PHOTOGRAPHS

My usual sign off…

County Championship Action

A look at the county championship match between Middlesex and Somerset, an XI inspired by the Somerset top order and plenty of photographs.

This post looks at the county championship match between Somerset and Middlesex, with a bonus feature related to Somerset’s batting order. However I begin with…

OLD MAN DIES – BBC WILDLY OVERDOES THINGS

At 12:13PM yesterday an official announcement was made that Prince Philip, Duke of Edinburgh, had died at the age of 99. The news was not much of a surprise since it was known that he had been ill, and his death can hardly be considered untimely at that age. Yet the BBC not only devoted all their TV channels and all their principal radio stations to talking about this and only this, they also commandeered every other aspect of their coverage for the same purpose, which meant that my plan to produce a blog post while listening to the cricket yesterday went by the board. I found a live stream on youtube, but that had to be watched, and could not simply be on in the background while I did other things. It may have been justifiable for both BBC1 and BBC2 to be devoted exclusively to this death, and for radio 1,2,3,4 and 5 to be devoted to it as well, though I would have considered even that to be overdoing it. However, to black out specialist content such as cricket commentaries, which one tunes into for one purpose and one purpose only was definitely overdoing it. The BBC is now back at more or less normal service after most of a day and night of blanket coverage of the death. It also seems inappropriate to be making so much of the death of a very old man by natural causes at a time when some 150,000 Brits have died before their time due to the Johnson government’s appalling mishandling of the coronavirus pandemic.

MIDDLESEX V SOMERSET

Somerset put Middlesex in, and a so-so bowling performance (only Lewis Gregory with 5-68 and Jack Leach with a superbly economical effort of 1-43 off 22 overs really bowled well) and some very poor fielding allowed the home side to reach 313 in their first innings, Sam Robson making the most of several slices of luck to rack up 165.

At 89-9 it looked like Somerset may well be headed for an innings defeat, but nos 10 and 11, Marchant de Lange and Jack Leach, put on 83, de Lange reaching a half century, to get Somerset to 172, just past the minimum needed to avoid the follow on, 164. Middlesex reached 87-2 by the close of day two, Craig Overton with both wickets, but a brilliant bowling performance today, with Overton getting a third wicket, Josh Davey taking 3-16 from 11 and Leach 3-18 from 11.2 overs saw Middlesex bowled out for 143, leaving Somerset needing 285 to win. Tom Lammonby fell early, but the other two Toms, Banton and Abell are going well, with Somerset 65-1, needing 220 more to win. This segues nicely on to my bonus feature…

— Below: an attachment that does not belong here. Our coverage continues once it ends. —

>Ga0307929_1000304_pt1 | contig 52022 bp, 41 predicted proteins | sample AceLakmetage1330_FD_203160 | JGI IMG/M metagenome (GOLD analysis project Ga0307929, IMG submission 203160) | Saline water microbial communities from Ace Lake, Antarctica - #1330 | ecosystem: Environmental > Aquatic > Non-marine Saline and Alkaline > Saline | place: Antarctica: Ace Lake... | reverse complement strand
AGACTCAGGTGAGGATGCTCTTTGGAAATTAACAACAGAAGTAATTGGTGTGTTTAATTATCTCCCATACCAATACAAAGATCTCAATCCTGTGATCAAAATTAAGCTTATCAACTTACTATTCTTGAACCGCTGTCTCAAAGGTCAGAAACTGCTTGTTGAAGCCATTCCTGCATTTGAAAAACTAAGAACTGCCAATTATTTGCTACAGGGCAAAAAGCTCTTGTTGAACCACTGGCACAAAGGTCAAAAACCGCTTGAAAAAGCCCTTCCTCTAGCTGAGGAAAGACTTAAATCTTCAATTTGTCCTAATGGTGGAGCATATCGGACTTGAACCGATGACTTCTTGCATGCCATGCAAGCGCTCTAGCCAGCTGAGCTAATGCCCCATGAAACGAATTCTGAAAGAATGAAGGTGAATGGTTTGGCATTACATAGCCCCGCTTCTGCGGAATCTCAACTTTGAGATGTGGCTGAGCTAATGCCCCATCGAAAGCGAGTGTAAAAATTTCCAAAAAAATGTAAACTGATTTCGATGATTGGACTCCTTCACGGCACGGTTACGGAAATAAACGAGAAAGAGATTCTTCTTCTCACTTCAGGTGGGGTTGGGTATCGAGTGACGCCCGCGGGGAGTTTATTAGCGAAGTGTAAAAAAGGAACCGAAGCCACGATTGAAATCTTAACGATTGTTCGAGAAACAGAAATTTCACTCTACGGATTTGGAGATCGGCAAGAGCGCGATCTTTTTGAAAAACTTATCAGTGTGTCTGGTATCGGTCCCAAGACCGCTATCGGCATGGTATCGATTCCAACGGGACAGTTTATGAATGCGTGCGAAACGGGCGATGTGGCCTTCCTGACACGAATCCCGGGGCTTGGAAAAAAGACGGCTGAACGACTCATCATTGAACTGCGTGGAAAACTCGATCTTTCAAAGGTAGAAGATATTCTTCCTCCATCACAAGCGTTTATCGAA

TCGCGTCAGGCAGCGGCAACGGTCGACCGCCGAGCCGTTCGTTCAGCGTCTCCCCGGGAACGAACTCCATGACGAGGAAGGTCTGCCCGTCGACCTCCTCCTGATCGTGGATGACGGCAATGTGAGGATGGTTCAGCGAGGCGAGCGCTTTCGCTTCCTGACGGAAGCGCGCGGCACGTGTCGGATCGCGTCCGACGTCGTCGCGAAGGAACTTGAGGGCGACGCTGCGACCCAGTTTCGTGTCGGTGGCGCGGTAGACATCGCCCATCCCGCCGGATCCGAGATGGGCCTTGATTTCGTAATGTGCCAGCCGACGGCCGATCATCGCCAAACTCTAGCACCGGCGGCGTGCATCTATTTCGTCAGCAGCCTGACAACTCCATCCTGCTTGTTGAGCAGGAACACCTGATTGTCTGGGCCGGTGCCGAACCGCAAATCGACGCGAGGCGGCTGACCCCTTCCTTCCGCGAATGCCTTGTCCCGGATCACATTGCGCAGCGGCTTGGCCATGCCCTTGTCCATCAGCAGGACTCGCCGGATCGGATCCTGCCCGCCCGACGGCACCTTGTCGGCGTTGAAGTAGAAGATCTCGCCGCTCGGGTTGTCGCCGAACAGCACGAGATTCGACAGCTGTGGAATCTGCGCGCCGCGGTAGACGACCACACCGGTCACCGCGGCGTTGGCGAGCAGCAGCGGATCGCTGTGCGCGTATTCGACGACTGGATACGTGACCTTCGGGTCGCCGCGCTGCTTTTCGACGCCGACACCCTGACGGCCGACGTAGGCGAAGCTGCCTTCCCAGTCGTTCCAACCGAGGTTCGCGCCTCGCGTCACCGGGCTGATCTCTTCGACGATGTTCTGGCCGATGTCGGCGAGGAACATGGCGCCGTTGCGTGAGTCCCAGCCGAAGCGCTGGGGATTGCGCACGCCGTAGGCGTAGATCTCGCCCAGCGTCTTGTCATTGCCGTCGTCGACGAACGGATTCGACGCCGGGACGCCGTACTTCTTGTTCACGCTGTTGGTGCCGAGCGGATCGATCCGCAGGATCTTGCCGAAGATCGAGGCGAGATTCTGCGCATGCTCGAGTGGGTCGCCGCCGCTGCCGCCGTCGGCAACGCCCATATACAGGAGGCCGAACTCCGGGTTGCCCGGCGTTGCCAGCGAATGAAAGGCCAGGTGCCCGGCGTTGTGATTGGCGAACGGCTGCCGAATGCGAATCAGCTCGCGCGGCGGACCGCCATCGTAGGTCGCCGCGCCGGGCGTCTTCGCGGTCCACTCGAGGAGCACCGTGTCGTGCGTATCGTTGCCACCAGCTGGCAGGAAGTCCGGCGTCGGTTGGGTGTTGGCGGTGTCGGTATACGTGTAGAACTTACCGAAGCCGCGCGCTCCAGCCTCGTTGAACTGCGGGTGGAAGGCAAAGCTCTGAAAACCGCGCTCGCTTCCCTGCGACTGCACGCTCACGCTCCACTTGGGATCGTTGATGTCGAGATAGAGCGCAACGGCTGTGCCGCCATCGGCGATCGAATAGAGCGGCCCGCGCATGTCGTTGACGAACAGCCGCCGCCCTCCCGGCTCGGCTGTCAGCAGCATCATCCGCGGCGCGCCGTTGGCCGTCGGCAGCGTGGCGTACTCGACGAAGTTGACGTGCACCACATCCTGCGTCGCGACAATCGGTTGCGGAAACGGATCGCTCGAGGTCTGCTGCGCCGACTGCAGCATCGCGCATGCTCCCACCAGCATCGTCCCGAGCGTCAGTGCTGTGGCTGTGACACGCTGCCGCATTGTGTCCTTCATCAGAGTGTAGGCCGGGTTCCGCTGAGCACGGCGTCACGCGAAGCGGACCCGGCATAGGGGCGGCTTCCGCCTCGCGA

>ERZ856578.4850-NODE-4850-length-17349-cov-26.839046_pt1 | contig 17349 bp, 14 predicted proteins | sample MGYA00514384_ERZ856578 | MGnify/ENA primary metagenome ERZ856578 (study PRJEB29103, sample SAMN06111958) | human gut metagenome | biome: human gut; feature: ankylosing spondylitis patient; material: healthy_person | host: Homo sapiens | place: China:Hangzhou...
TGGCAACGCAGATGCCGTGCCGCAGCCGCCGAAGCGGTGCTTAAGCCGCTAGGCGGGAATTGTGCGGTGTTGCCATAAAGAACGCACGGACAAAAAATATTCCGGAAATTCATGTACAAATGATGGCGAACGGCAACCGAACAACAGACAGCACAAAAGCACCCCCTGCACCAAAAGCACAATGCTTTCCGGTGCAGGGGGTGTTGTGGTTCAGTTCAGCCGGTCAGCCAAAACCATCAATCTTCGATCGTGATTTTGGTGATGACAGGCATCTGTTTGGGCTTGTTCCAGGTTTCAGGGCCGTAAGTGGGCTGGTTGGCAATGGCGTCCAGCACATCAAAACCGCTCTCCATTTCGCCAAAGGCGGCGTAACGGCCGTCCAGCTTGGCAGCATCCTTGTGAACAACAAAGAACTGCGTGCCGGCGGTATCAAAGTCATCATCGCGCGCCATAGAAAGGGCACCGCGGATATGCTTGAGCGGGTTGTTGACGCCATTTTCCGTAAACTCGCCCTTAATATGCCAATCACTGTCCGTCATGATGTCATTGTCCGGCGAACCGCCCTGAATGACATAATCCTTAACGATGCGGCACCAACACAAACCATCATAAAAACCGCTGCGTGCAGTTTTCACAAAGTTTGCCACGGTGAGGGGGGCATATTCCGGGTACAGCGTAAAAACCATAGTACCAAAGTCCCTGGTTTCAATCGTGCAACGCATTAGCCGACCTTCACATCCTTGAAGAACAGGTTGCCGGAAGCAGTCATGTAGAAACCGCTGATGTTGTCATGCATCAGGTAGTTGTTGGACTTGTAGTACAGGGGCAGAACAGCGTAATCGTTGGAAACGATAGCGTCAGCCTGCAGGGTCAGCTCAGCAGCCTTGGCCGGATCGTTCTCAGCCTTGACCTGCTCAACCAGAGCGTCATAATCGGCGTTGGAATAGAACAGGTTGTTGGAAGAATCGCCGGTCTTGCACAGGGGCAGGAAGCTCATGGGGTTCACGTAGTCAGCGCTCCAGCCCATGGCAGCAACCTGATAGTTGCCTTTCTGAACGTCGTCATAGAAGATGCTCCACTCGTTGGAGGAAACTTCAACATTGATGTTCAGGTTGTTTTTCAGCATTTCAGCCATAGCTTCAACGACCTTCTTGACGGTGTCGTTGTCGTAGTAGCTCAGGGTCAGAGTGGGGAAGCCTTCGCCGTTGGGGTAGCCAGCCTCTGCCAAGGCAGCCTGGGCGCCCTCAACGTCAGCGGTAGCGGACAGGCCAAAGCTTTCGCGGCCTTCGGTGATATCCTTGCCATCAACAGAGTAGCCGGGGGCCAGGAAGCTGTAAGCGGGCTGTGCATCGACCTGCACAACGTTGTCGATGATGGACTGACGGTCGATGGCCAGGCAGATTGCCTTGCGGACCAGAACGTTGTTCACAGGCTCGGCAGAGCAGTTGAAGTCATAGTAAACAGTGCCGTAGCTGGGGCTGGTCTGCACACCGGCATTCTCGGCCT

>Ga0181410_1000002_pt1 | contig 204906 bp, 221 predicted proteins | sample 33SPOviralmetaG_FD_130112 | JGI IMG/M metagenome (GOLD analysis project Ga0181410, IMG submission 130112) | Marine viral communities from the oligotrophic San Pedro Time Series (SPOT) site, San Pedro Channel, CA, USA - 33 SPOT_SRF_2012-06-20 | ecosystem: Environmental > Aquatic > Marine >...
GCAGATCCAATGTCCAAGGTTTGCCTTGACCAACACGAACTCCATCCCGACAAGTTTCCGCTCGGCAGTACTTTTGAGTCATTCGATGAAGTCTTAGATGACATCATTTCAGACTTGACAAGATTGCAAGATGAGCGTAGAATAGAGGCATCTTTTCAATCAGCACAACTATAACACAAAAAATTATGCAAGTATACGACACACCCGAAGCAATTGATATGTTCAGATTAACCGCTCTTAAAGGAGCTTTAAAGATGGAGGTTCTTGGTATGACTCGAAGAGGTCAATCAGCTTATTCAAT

THE TOMS XI

The fact that the top three in the Somerset order all answer to Tom got me thinking about an XI all of whom answered to Tom (nb I was very specific that this must be players who were actually referred to as Tom – Thomas or Tommy do not county – I am a Thomas and I dislike any diminutive form of my first name). Below is what I came up with:

  1. Tom Hayward – right handed opening batter, right arm medium paced bowler. He would be delighted to know that in this XI he will definitely by no higher than sixth choice as a bowler – he advised his great protege and fellow Cambridge native Jack Hobbs not let Surrey find out how good a bowler he was, because he felt that he himself was overworked by the county in that department. He was the second to reach 1,000 FC runs in an English season before June after WG Grace, and also second after WG to the career landmark of 100 first class hundreds. He was also a fine fielder.
  2. Tom Lammonby – left handed opening batter, left arm medium pacer. Two failures in the current match has reduced has record to 464 runs at 42.18 (was 459 at 51.00 going into it). That record includes three centuries. He is one the Somerset trio, two of whom I have named in this XI (Banton, who has just gone to make it 79-2, 206 still needed, is the one to miss out).
  3. Tom Abell – right handed batter, right arm medium pacer. The second of the two current Somerset Toms in this XI. He currently averages 32 in FC cricket, but is clearly on an upward trajectory, and an England career would not surprise many. Hayward shared many large partnerships with Bobby Abel – maybe he would also go well with an Abell!
  4. *Tom Graveney – right handed batter, occasional leg spinner, captain. The best batting record of any Tom, and the second most prolific batter to have played all his FC cricket after WWII. In 1966 he was part of a record breaking revival – West Indies had scored 268 and reduced England to 166-7, but Graveney (165), Murray (112 from no 9) and Higgs and Snow with a fifty a piece boosted England to 527 – 361 for the last three wickets! Unsurprisingly the West Indies were knocked sideways by this and went down to an innings defeat.
  5. Tom Killick – right handed batter. He averaged just above 40 through a 92 match first class career. This included 15 centuries and a career best score of 206.
  6. +Tom Blundell – right handed batter, wicket keeper, occasional off spinner. The Kiwi has a test average of 38 including two centuries, slightly better than his FC average of 36.